The first part of the video focuses on a case study from Dunhuang, located in northwestern China – a wrapper and Buddhist scroll from the Mogao caves currently held at Princeton (Gest Collection, Rare Books Collection, Princeton East Asian Library). The hemp wrapper, which has a loop, a button hole, and a long tie, provides clues regarding how it might have been wrapped around scrolls. An archival photograph published in 1912 shows how scrolls were completely enveloped inside such wrappers. Yet, a tenth-century Dunhuang painting of a monk carrying bundles of scrolls illustrates a different style of sutra wrapper, in which the wrapper did not completely cover the rolled texts, but instead left the ends exposed. The textile wrappers may have served as protection for the text, a covering to bundle texts and ease transport, and a device for labelling and classifying texts. Scholars have noted that the same character can mean either “wrapper” or “bundle (of scrolls)” based on translation choices from Chinese. The scroll is part of the Buddhist text, Light-Emitting Perfection of Wisdom Sutra, in Chinese script. Although the seal impression on the scroll is the same as that on the wrapper, questions remain regarding whether or not the wrapper and scroll originally belonged together as many scrolls and wrappers were separated after their discovery in the early 20th century and deposited in either library or museum collections. The second part elaborates on the Qisha Canon. This massive project was first collated, carved and printed in the Qisha Cloister near Suzhou, from 1216- 1322. The silk textile cover of the Princeton holding suggests that the volumes may have been produced in the late-16th century. This brings up the important point that the dating of Chinese books can vary according to the cutting of the woodblocks or the printing. A further issue regarding dating is raised when observing that many of the volumes in the Princeton Qisha Canon are handwritten manuscripts from 1600 or 1602, and while their paper is different from the printed volumes, their silk covers are similar. The presentation also touches on examples of Mongolian Ganjur with silk windows protecting images of deities, textile wrappers for Burmese palm-leaf from Gujarat, Burmese sazigyo (woven binding tapes), and printed cotton coverings for vertically hung Shan manuscripts from Burma.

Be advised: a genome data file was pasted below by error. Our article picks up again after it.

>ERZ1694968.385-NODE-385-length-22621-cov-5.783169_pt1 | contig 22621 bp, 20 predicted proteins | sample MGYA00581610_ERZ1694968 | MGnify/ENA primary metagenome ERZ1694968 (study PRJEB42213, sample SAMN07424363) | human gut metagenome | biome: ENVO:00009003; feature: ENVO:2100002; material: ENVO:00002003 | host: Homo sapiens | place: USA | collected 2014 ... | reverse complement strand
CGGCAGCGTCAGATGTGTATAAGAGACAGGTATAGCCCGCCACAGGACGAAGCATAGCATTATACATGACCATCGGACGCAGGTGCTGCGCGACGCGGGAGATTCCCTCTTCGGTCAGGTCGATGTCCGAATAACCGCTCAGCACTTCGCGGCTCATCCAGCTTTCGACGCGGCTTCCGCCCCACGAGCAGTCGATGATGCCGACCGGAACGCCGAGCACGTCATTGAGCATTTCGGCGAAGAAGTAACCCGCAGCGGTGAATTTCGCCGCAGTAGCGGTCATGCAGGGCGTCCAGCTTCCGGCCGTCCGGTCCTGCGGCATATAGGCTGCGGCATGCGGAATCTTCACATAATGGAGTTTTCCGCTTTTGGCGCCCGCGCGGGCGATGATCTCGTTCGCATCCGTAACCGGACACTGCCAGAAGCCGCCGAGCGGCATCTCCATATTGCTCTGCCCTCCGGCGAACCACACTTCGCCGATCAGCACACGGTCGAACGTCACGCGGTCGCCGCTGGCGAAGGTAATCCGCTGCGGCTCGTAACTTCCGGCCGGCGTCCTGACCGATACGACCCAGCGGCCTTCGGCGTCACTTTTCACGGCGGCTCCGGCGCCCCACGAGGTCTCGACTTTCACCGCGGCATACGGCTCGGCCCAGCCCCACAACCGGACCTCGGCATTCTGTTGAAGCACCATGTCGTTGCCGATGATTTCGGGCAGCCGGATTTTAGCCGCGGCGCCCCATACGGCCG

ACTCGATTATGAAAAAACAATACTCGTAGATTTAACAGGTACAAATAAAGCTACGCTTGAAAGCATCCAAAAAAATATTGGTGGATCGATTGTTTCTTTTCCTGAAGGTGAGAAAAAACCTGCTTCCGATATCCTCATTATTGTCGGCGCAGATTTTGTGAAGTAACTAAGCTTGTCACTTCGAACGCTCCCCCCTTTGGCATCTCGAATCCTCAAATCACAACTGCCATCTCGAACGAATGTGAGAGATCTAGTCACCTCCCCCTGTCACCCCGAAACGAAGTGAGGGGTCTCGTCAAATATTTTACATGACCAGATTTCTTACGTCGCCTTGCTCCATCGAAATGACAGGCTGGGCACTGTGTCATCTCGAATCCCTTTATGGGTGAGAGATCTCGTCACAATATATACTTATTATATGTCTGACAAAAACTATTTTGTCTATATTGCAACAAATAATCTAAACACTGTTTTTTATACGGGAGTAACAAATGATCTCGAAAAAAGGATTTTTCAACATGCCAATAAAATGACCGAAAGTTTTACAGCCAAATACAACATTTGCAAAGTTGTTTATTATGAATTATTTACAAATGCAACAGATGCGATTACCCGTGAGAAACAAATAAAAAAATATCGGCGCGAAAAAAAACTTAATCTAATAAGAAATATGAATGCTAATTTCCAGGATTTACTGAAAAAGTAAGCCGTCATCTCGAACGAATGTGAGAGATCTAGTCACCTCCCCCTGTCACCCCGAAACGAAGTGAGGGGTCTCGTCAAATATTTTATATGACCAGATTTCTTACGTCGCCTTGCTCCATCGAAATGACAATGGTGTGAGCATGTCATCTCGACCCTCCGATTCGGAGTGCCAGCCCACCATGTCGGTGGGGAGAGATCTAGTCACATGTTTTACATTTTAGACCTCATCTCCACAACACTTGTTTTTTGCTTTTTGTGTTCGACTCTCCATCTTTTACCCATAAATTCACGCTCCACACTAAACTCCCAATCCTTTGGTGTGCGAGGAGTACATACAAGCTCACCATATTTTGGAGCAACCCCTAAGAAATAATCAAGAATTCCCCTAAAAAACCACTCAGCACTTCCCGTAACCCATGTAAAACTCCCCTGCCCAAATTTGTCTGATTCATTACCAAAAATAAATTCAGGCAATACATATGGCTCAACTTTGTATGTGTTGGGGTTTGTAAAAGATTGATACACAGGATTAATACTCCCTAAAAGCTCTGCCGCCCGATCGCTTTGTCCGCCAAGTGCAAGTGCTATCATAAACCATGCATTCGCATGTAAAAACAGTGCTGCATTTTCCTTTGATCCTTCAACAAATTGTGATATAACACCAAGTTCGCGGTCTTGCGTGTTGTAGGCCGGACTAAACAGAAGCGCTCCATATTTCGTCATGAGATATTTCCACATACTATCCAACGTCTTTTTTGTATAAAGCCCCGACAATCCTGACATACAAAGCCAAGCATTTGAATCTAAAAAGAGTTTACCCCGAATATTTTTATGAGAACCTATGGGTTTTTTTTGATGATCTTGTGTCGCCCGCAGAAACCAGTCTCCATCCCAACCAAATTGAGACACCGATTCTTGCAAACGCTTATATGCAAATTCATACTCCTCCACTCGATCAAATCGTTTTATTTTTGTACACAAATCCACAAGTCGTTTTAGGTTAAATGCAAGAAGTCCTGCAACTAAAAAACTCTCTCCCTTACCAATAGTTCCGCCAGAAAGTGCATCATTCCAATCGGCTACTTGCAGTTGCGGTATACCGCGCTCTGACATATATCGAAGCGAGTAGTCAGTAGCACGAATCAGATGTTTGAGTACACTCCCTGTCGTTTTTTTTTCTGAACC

This research was aided by consultation with textiles scholars from the Victoria and Albert Museum–Sau Fong Chan, Rosemary Crill, Jennifer Wearden, and Clare Browne, Silk Roads textile scholar Helen Persson, and Philip Sykas from Manchester Metropolitan University.
The pre-workshop video for the session on Textiles in Islamic Manuscripts focuses on case studies from Yemen and the wider Middle East. Video co-discussants are Karin Scheper (Leiden University) and Sabine Schmidtke (IAS). Co-discussants for the workshop on June 3, 2021, are Alison Ohta (Royal Asiatic Society, London) and Paul Hepworth (independent textile and manuscript conservator, Istanbul).
Islamic I with Karin Scheper and Sabine Schmidtke